Next up was a quick ten minutes and a cup of coffee with the Head Teacher who wanted to “fit in a few extra shots”. That included not one but two mathematics and science classes plus a music lesson, a parent helper training session and the after-school club. It’s at this point that you need to bite your tongue and calmly explain that this isn’t just a few extras but that this is a root and branch re-writing of the brief. It basically meant that the day would be about one and a half hours longer on-site, half an hour (at least) longer in post production and that the chances of getting a fantastic set of pictures of those classes we had agreed on were reduced.

I like to think that I’m a nice guy with half-decent people skills and that I have developed a way of handling commissions that builds-in a little wiggle room but that limits the scope for mission creep ahead of time too. Over that slightly tense cup of coffee everything was explained calmly and we compromised. We agreed that an extra one and a half hours on site was basically adding 25% to the agreed working day and that the extra post-production time (which I always try to equate to teachers and their marking time or another activity for other professions) would also add up to an extra quarter on that part of the commission. We also agreed that the addition of extra classrooms risked not being able to spend as much quality time shooting and that as an extra unfamiliar adult in the room there was a possibility that the pupils wouldn’t get a chance to relax and ignore me.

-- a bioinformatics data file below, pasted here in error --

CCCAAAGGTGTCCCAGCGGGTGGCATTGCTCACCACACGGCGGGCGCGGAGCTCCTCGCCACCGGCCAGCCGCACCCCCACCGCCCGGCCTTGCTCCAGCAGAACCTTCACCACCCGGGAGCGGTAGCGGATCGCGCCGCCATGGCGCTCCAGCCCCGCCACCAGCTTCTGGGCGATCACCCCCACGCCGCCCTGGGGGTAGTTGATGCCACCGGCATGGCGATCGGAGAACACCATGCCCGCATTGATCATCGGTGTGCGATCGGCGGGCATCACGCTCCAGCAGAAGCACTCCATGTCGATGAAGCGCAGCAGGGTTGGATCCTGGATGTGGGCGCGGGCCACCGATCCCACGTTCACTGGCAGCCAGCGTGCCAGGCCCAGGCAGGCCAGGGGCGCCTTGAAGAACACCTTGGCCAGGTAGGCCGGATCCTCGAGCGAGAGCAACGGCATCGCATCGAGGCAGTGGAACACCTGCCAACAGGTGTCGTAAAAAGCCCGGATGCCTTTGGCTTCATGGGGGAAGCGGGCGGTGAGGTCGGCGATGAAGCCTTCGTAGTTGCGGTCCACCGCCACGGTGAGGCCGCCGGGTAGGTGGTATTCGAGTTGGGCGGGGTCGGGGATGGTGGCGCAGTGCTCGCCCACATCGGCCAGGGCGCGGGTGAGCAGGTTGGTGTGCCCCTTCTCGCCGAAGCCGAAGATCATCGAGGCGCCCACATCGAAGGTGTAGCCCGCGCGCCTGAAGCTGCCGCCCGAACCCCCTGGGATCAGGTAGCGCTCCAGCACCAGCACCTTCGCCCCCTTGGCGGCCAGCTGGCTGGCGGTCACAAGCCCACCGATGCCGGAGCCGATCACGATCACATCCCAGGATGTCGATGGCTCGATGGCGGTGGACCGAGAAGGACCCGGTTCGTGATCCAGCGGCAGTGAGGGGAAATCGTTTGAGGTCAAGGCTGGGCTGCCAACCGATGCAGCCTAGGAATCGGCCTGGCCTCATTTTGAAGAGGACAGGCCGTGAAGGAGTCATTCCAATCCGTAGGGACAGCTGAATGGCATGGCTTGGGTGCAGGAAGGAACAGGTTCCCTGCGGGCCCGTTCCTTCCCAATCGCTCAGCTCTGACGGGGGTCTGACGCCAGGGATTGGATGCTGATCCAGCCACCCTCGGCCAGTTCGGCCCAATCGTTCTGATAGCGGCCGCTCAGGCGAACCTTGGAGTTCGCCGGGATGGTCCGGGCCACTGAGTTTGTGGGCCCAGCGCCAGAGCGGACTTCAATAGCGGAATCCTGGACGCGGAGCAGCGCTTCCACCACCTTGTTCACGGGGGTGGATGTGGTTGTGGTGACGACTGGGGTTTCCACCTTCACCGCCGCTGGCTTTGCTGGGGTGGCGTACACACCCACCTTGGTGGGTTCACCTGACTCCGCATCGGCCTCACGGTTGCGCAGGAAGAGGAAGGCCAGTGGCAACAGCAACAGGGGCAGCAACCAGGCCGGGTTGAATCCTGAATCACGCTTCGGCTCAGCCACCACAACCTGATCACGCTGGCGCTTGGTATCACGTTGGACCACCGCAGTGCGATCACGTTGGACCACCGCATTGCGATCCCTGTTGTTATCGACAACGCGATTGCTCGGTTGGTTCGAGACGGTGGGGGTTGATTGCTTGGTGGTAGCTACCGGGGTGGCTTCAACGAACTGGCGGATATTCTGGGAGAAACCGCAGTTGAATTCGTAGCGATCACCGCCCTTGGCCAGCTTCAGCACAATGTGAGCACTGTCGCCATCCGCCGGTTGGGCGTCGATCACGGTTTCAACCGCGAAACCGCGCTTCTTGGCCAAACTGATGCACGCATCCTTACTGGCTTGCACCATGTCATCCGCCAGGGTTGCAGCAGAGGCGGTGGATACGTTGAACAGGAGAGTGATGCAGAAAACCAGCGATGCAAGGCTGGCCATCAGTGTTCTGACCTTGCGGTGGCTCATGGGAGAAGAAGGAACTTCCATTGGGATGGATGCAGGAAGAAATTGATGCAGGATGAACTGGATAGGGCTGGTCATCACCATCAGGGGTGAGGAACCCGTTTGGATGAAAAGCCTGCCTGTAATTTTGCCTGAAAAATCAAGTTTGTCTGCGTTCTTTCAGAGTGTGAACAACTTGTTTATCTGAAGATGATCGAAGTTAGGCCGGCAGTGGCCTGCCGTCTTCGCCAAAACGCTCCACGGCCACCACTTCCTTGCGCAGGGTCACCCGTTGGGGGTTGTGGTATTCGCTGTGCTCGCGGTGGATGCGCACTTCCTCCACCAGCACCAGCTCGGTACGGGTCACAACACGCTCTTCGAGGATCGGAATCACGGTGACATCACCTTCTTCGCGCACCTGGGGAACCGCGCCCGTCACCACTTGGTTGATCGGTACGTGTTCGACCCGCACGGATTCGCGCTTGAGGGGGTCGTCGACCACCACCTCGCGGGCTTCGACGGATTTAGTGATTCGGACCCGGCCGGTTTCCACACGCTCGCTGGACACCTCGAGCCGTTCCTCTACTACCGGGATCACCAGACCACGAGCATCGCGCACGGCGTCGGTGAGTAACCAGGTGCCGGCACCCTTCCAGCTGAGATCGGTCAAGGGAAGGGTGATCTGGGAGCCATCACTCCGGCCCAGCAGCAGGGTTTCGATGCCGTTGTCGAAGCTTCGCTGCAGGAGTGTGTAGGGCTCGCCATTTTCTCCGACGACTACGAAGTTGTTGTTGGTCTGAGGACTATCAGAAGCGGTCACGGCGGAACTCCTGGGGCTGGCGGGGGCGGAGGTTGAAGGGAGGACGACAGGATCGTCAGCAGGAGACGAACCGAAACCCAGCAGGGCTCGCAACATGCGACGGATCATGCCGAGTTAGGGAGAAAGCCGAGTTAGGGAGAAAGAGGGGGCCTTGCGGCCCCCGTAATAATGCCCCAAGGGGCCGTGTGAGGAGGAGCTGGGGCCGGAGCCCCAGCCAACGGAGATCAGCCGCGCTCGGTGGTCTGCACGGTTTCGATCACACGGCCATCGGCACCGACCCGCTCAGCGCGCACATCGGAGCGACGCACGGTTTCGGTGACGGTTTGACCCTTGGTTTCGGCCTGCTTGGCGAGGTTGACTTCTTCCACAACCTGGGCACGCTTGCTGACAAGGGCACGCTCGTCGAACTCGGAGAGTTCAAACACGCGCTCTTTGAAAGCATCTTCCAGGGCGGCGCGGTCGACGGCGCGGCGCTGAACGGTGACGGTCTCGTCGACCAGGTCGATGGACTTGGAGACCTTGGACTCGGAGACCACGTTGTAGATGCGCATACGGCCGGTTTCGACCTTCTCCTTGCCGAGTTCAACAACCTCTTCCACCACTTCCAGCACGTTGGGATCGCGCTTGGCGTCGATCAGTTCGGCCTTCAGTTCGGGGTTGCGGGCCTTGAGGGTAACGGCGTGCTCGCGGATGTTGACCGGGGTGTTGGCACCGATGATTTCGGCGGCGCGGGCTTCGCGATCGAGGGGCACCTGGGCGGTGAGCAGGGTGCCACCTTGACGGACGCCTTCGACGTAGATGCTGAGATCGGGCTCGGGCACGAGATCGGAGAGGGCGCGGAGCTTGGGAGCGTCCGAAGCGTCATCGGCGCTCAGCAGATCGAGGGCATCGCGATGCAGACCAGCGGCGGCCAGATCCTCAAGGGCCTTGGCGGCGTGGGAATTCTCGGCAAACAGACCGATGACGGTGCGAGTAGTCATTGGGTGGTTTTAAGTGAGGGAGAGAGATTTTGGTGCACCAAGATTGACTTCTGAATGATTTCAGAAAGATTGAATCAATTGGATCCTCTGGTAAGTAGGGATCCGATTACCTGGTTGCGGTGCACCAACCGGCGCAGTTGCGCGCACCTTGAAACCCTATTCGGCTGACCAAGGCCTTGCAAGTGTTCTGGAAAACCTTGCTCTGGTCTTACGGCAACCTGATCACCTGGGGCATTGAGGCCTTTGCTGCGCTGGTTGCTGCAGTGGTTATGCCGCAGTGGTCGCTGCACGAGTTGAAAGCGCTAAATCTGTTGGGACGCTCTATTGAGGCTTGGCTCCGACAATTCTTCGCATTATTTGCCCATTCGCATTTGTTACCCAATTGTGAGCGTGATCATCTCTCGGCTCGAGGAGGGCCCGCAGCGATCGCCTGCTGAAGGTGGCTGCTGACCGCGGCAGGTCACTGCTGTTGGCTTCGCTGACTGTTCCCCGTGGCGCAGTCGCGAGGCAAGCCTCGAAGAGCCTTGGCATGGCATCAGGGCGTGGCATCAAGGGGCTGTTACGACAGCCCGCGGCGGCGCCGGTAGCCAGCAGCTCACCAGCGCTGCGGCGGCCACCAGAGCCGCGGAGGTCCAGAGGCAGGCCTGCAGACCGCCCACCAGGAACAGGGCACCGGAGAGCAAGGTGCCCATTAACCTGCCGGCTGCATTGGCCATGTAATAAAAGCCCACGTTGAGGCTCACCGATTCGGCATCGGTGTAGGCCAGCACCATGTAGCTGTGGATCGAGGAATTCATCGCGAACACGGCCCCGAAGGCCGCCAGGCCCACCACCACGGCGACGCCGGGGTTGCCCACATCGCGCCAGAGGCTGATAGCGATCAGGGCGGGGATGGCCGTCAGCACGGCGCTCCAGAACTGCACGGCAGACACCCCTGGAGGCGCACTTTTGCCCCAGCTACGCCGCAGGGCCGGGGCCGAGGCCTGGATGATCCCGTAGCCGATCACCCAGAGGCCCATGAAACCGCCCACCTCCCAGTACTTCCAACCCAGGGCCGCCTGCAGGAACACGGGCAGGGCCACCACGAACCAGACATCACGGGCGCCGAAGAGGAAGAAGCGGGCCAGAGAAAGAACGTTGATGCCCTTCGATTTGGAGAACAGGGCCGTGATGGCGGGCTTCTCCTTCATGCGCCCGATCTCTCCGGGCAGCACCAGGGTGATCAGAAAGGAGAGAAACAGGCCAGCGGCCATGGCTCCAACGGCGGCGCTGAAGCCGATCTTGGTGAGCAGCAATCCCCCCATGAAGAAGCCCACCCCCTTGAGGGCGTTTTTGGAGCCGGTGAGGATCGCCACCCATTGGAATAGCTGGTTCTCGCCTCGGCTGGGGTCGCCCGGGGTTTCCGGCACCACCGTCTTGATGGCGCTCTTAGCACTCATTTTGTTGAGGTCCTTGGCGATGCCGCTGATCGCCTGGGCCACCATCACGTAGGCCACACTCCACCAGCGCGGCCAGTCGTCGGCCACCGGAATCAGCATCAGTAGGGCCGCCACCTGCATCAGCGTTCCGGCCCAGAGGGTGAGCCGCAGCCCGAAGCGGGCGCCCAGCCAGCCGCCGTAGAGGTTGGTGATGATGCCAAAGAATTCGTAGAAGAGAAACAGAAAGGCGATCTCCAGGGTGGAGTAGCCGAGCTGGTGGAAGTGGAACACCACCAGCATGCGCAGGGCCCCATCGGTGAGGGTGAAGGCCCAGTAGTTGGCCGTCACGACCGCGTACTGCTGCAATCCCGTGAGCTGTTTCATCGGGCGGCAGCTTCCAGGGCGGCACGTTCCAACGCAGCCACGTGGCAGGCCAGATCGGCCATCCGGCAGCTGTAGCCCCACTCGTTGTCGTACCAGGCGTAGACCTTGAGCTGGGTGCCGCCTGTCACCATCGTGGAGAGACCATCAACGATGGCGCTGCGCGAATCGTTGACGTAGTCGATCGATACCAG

With all of this going on it went from being challenging but eminently achievable brief to being quite a tense day which never really allowed me to get the depth and style of shots that we had planned. I like to think of myself as a completely professional person and so I tried my best to shoot great pictures within the constraints presented without turning into a prima-donna. The day went well, the pictures were good and everyone was happy. The design agency passed on the extra costs to the school and two of the pictures that wouldn’t have been shot had we not altered the brief were used in the prospectus and the Head Teacher used a couple more in a Powerpoint presentation that she gave to prospective parents.

Job expansion is an ever-present danger in a lot of professions. My family has enough electricians, plasterers and plumbers who will all tell the same story of a few seemingly innocuous extras being added but the difference is that they tend to charge by the hour. Getting a written brief and schedule agreed in advance is something that we need to do as a matter of course. Having a mechanism to handle changes made on the job has also become essential. Before writing this blog post I went through my terms and conditions and made sure that I have covered myself ready for when the next time this happens and the chances are it will be on the next job.